‘Berlin-London-Kampal-Minsk: Four Writers, Four Cities: Collaborative Writing for Performance’, 5-7pm, Friday, 5th June, Ben Pimlott Building, Goldsmiths College, University of London. For directions, see:

If you would like to attend this event or to be kept up to date with developments in the project, please mail:

Thursday, April 23, 2009

Upcoming Events

April 29th -

Disrupting the Narrative: Gender, sexuality and fractured form in diasporic writing and performance

Seminar: Ben Pimlott Building, Goldsmiths, University of London , Wed, 29 Apr 2009 17:30:00 BST

Do non-linear narratives destablise hierarchies of power? A discussion of fractured form and the exploration of gender and sexuality in writing and performance.

  • Anthony Joseph on Lord Kitchener
  • Helen Carr on the ‘Verse Revolutionaries’
  • Anna Furse on ‘The Art of Memory’

This is a Pinter Centre event and is part of the Beyond the Linear Narrative project.

May 6th:

Les Murray reads from and discusses his work

Reading and Discussion: Ben Pimlott Lecture Theatre, Wed, 06 May 2009 18:30:00 BST

Les Murray, widely regarded as Australia’s greatest living poet, reads from and discusses his work during a rare and brief visit to the UK.

This is a Richard Hoggart lecture series event, co-hosted by the Pinter Centre and the English and Comparative Literature Dept.


Narratives of Home: Notions of belonging in African diasporic performance.

Presentations and Discussion: Ben Pimlott Building, Wed, 13 May 2009 17:30 BST Four presentations, followed by group discussion, focussing on the contested notion of 'Home' in diasporic writing and performance.


Dr Sam Kasule(University of Derby) – Title: “Shifting Notions of Home, Identity and Belonging in Rose Mbowa and Kwame Kwei-Armah’

Pat Cumper (Artistic Director, Talawa Theatre Company) – Title (TBC)

Gabriel Gbadamosi (AHRC Fellow, Goldsmiths): “The Ambassador's Residence - households as strongholds of Diasporic Identity”.

May14th, 4pm, Goldsmiths, Univeristy of London: NEW ADDITION

In Association with PEN:

Tahar Ben Jelloun

Thursday May 14, 4pm

Senior Common Room

PEN and the Pinter Centre AHRC project ‘Beyond the Linear Narrative’ present:

Tahar Ben Jelloun
the Francophone Moroccan prize-winning novelist, author of This Blinding Absence of Light (2004), Racism Explained to My Daughter (1998), and now Leaving Tangier (Arcadia Books)
in conversation with Julian Evans (Chair of English PEN’s Writers in Translation Committee)

“Leaving Tangier… is a novel all the more needed for being so lucid and involving, , and a tribute to the author’s great talent that he transcends these many torn destinies and leaves the reader with a valuable sense that his characters’ lives may not have been in vain, because they have taught him something” – Julian Evans, Guardian

All welcome

One of the greatest of contemporary writers in the French language, Tahar Ben Jelloun was born in Fez, Morocco in 1944. He attended a bi-lingual primary school, then a French secondary school in Tangier, and afterwards to the University of Rabat where he studied philosophy. Here, in 1966, his studies were interrupted by the repressive hand of King Hassan II: along with 94 other protesting students shot at by the police, he was sent to first one internment camp, then another. During those long eighteen months, an experience he drew on in the novel which won the IMPAC prize for 2004, This Blinding Absence of Light, he found sustenance in James Joyce. Having asked his brother for the longest book he could find, a copy of Ulysses was smuggled in to him and he discovered in its pages an inspiring ‘liberty’. It was in the camp that he wrote his first poems: several volumes were to follow.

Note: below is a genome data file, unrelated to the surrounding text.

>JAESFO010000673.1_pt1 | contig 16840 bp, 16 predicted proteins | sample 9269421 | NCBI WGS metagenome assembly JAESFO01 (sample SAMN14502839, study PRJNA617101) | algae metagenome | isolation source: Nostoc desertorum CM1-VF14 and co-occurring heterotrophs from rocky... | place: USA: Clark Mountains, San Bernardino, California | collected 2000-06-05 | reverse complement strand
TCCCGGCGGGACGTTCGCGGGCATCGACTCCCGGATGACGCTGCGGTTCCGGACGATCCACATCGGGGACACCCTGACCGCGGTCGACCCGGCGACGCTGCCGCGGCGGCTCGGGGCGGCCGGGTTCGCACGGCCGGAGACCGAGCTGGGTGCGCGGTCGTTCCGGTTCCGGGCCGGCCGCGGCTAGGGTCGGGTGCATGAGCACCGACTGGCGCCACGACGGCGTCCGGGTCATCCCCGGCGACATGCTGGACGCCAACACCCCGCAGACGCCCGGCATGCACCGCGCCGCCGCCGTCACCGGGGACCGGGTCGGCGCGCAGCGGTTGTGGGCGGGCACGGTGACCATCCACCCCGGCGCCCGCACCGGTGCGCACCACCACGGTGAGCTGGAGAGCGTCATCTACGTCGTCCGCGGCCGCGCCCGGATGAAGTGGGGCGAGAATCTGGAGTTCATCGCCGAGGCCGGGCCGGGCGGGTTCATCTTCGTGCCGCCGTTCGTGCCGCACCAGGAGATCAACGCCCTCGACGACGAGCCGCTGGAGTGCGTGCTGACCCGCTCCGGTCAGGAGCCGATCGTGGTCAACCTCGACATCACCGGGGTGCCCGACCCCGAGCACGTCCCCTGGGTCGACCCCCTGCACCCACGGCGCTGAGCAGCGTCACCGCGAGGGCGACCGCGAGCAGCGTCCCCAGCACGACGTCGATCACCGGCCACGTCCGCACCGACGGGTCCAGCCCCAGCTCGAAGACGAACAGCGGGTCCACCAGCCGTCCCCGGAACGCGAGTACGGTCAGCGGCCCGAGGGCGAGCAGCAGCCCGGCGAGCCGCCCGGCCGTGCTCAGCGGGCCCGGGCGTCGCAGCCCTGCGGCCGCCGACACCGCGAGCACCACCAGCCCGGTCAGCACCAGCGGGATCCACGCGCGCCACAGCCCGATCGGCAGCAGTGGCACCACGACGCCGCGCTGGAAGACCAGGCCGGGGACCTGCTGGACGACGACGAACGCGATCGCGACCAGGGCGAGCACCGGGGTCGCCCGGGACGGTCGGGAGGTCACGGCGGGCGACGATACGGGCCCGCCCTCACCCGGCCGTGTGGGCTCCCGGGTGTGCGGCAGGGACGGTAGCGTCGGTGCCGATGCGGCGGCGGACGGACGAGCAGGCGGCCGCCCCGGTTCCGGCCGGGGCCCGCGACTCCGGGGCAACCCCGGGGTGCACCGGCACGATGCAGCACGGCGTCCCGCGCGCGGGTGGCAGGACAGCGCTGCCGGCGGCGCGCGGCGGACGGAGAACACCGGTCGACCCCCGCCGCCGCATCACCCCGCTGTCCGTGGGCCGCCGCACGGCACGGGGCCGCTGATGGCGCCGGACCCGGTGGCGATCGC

Released, Ben Jelloun worked as a teacher of philosophy. But when the Government declared that the teaching of philosophy was to be Arabized, he decided to leave for Paris. His decision to write in French rather than Arabic was based on his sense that the French language provided a richer tradition of fiction. His novels, however, constantly bring him back to a Morocco setting. Some critics have also noted that his ‘narrative acrobatics’ find their source in Arab storytelling.
Always politically engaged, Ben Jelloun in 1984 wrote a book on racism in France – French Hospitality. In a sense this essay was brought up to date by Racism Explained to My Daughter of 1998. Where the first was much criticized; the second became a bestseller. His novel The Sand Child (1985) which probed the constraints on women living under traditional Islam through a heroine brought up by her parents as a boy, found its sequel in The Sacred Night (1987) – a book which teems with migrants, prostitutes, the imprisoned and illiterate and moves from impotence to rebellion. It won the coveted Prix Goncourt.
An exceptional and prolific novelist and essayist, Ben Jalloun thinks of himself as ‘a Moroccan writer of French expression’, Ben Jelloun after 9/11 noted that Islam is too often understood as a caricature: we tend to ‘attribute to religion the errors and fanaticism of human beings’. He now returns regularly to Tangier, the city which has for long fed his imagination.

Wednesday, April 15, 2009

The Many Faces of Culture- A Student Discourse

Sociology of Theatre & Performance Research Group’s National Interdisciplinary Colloquium for Postgraduate Students.

'Producing Culture'
20th -21st February 2009
Goldsmiths, university of london.

“From cave art to punk rock, ritual healing to cosmetic surgery, human activity is underpinned by a set of shared values, beliefs, and behaviours that are specific to, and bind, a social group. Producing Culture is a student-led colloquium for postgraduates that will explore the ways in which culture is manifested through and defined by social practice”. Stranger A.

I feel compelled to write something about this conference because;

1. It was run by fellow postgraduate students in my department, 2. The theme ‘Producing Culture’ was relevant to my area of research, and 3. The experience has made a marked impression on me.